The brilliance of Google, Technorati, del.icio.us, Flickr, blogs, and other social software is that the actions of millions of individual users, done to benefit themselves and their small communities, have combined, emergent benefits at a larger scale.
Links give us the ability to combine all of our whispers into a roar. If you dampen the signal amplification, we’re just friends talking to each other. Social software stops being a source of emergent intelligence.
The most compelling bit about Adam Werbach’s jeremiad about the death of environmentalism was the vision for a New Apollo Project that would invest in clean energy infrastructure, end dependence on foreign oil, reduce contribution to global warming, and create new business opportunities and jobs.
When Werbach and his team took the story on the road to a town struggling with the lost of manufacturing plants, they were astonished at the hope and enthousiasm that the vision inspired.
Ironically, the rest of the speech is a classic jeremiad exhorting environmentalists to renounce their faith in jeremiads. An environmentalist myth tells a story about a pristine beginning, followed by decline and gruesome collapse and decay. So Werbach tells the elegaic tale: the idealistic beginnings of the environmental movement in the vision of Rachel Carson’s Silent Spring, through its decline into policy wonkdom and voter-alienating pessimism, and defeat at the hands of cheerful Republican exploiters.
The screed about the death of environmentalism is aimed at persuading old true believers to give up hope in winning environmental issues on their own, and to join the broader progressive movement. If you’re not an old-time true believer, the speech isn’t meant for you. If you’re an old-time disbeliever, the speech will confirm your stereotypes.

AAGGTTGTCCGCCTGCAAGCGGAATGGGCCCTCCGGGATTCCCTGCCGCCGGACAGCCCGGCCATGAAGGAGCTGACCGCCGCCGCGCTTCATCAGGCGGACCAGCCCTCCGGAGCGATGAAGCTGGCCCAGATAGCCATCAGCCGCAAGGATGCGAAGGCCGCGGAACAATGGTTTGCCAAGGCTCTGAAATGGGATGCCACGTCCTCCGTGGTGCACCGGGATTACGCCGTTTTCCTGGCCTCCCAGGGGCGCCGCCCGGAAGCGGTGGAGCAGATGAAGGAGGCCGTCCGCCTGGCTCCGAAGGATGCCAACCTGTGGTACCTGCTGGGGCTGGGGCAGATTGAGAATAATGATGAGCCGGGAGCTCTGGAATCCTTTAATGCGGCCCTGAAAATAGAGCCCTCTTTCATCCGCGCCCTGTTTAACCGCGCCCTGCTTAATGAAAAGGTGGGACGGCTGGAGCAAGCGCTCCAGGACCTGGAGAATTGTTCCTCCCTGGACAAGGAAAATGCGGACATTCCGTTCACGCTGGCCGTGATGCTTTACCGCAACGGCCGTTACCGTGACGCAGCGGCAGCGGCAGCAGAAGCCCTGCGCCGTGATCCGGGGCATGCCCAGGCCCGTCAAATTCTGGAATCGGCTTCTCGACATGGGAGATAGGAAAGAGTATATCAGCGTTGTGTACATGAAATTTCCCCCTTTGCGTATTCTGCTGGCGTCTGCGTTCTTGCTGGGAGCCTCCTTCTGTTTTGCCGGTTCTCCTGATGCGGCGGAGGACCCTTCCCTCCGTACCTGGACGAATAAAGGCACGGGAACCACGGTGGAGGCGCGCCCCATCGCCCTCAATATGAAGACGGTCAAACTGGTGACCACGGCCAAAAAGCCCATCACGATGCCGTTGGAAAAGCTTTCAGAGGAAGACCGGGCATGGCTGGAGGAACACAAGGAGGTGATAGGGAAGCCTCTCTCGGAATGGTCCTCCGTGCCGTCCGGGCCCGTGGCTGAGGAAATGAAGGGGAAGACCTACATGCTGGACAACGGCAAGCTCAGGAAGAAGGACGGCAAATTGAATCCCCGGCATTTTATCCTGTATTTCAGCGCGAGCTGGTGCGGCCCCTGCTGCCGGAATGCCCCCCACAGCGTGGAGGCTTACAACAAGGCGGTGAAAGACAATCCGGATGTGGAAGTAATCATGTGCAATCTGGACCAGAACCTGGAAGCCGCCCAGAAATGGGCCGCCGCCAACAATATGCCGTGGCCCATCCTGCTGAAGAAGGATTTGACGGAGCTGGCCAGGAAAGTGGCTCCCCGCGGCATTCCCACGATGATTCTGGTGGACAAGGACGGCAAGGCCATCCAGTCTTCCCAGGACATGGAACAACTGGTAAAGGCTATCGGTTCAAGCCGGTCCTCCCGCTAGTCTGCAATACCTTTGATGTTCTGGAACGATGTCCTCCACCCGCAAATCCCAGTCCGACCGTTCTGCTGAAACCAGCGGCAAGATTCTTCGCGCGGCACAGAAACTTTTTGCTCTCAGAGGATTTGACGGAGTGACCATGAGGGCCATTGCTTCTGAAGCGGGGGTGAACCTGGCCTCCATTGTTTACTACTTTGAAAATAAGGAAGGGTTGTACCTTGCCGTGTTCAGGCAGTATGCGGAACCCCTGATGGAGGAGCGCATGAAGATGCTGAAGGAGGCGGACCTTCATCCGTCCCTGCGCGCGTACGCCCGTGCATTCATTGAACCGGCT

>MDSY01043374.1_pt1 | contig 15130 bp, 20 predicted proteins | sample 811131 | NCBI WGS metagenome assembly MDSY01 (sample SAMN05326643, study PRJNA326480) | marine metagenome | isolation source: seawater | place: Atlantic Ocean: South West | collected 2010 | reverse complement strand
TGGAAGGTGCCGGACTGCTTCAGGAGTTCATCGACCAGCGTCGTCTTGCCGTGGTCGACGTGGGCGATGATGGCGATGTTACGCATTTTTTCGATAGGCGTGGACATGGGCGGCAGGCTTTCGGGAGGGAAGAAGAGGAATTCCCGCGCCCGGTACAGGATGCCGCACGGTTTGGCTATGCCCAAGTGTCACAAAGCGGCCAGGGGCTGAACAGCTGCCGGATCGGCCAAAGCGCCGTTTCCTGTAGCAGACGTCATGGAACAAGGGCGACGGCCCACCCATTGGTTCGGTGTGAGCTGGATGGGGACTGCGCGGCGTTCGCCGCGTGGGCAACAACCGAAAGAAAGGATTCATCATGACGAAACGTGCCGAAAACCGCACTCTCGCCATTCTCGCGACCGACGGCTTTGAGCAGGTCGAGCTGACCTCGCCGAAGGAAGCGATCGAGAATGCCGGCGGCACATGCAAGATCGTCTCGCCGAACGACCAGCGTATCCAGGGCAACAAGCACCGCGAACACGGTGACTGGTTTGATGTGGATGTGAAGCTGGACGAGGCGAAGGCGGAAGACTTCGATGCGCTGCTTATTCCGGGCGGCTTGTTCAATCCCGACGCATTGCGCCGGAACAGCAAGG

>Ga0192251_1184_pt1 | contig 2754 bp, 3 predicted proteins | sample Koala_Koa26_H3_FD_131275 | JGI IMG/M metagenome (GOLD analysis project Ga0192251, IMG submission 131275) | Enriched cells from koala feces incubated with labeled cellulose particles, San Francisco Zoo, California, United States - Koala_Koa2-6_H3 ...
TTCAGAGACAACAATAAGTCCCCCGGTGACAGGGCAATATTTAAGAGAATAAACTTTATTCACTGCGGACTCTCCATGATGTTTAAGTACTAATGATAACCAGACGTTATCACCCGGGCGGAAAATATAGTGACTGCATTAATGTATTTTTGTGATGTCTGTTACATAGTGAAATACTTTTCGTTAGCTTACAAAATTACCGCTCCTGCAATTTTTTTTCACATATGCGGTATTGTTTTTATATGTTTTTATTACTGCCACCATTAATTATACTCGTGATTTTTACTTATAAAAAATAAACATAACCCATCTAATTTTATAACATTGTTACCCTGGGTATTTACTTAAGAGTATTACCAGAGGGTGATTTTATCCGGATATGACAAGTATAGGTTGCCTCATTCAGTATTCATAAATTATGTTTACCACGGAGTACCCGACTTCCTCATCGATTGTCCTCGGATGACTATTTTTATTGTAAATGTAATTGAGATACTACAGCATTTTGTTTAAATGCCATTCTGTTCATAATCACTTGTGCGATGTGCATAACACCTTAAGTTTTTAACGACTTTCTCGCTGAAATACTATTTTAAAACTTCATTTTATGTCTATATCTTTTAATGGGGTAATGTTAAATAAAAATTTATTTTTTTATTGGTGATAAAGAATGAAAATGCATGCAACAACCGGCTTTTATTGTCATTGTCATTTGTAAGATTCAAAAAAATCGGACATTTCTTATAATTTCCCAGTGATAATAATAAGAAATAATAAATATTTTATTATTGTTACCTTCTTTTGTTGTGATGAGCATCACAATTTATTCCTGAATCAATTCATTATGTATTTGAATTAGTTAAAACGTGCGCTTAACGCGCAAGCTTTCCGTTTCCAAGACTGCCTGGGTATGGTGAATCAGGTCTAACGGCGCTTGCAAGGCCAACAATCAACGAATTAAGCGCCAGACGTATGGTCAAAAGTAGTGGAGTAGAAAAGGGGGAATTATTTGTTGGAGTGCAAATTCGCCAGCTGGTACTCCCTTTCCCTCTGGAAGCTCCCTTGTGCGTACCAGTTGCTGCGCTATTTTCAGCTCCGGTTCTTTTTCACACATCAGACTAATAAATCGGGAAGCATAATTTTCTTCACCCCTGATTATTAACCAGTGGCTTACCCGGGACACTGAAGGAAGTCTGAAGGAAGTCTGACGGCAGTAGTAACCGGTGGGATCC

Here’s the lesson for rest of us, who are looking to assess today’s situation, and what to do now. Diamond’s Collapse wants to be our generation’s Silent Spring. In “Collapse”, Diamond argues persuasively that societies need to make foresighted decisions to avert the collapse of their civilization brought on by environmental destruction.
The way to inspire people and leaders to make those good decisions isn’t just fear. Fear alone will lead people to put their heads in the sand. The way to inspire people is to provide an hopeful vision that reframes the threat of scarcity into an alternatve vision of abundance.
I’d love to hear a political candidate wrap a story of energy independence, technology progress, business opportunity, and national security. It uses the same story, framed as hope, not fear.
Prompted by reading Jared Diamond’s Collapse, I did a bit of information foraging on the progress of some sustainable environmental practices.
One of the bright sides in the US is organic agriculture, which has been growing by more that 20% annually for over a decade, and about 40% of consumers have bought organic food. The growth has taken organic food mainstream – most organic food is now bought in ordinary supermarkets, and organic companies, for better and worse, are being bought out by big food conclomerates.
Organic food still accounts for only 2% of the overall food market. But 20% annual growth can lead to a “tipping point” in a decade or two, when production techniques considered “niche” today become the norm.
The big deal, it seems to me (with no special expertise other than homework) is soil health. With organic farming, soil fertility is renewable, but conventional agriculture mines the soil. Soil degradation can lead to disastrous Easter Island-style problems.
Fisheries and forests are also being mined to the point of collapse. Jared Diamond mentioned the Marine Stewardship Council as the most reputable organization that is certifying fisheries for sustainable practices. The Forest Stewardship Council provides similar certification for forestries.
The activities of these groups seem less mature than organic agriculture. There are 11 fisheries that are certified by the MSC today, and 40 that have applied for certification. According to the most recent newsletter, 4% of the world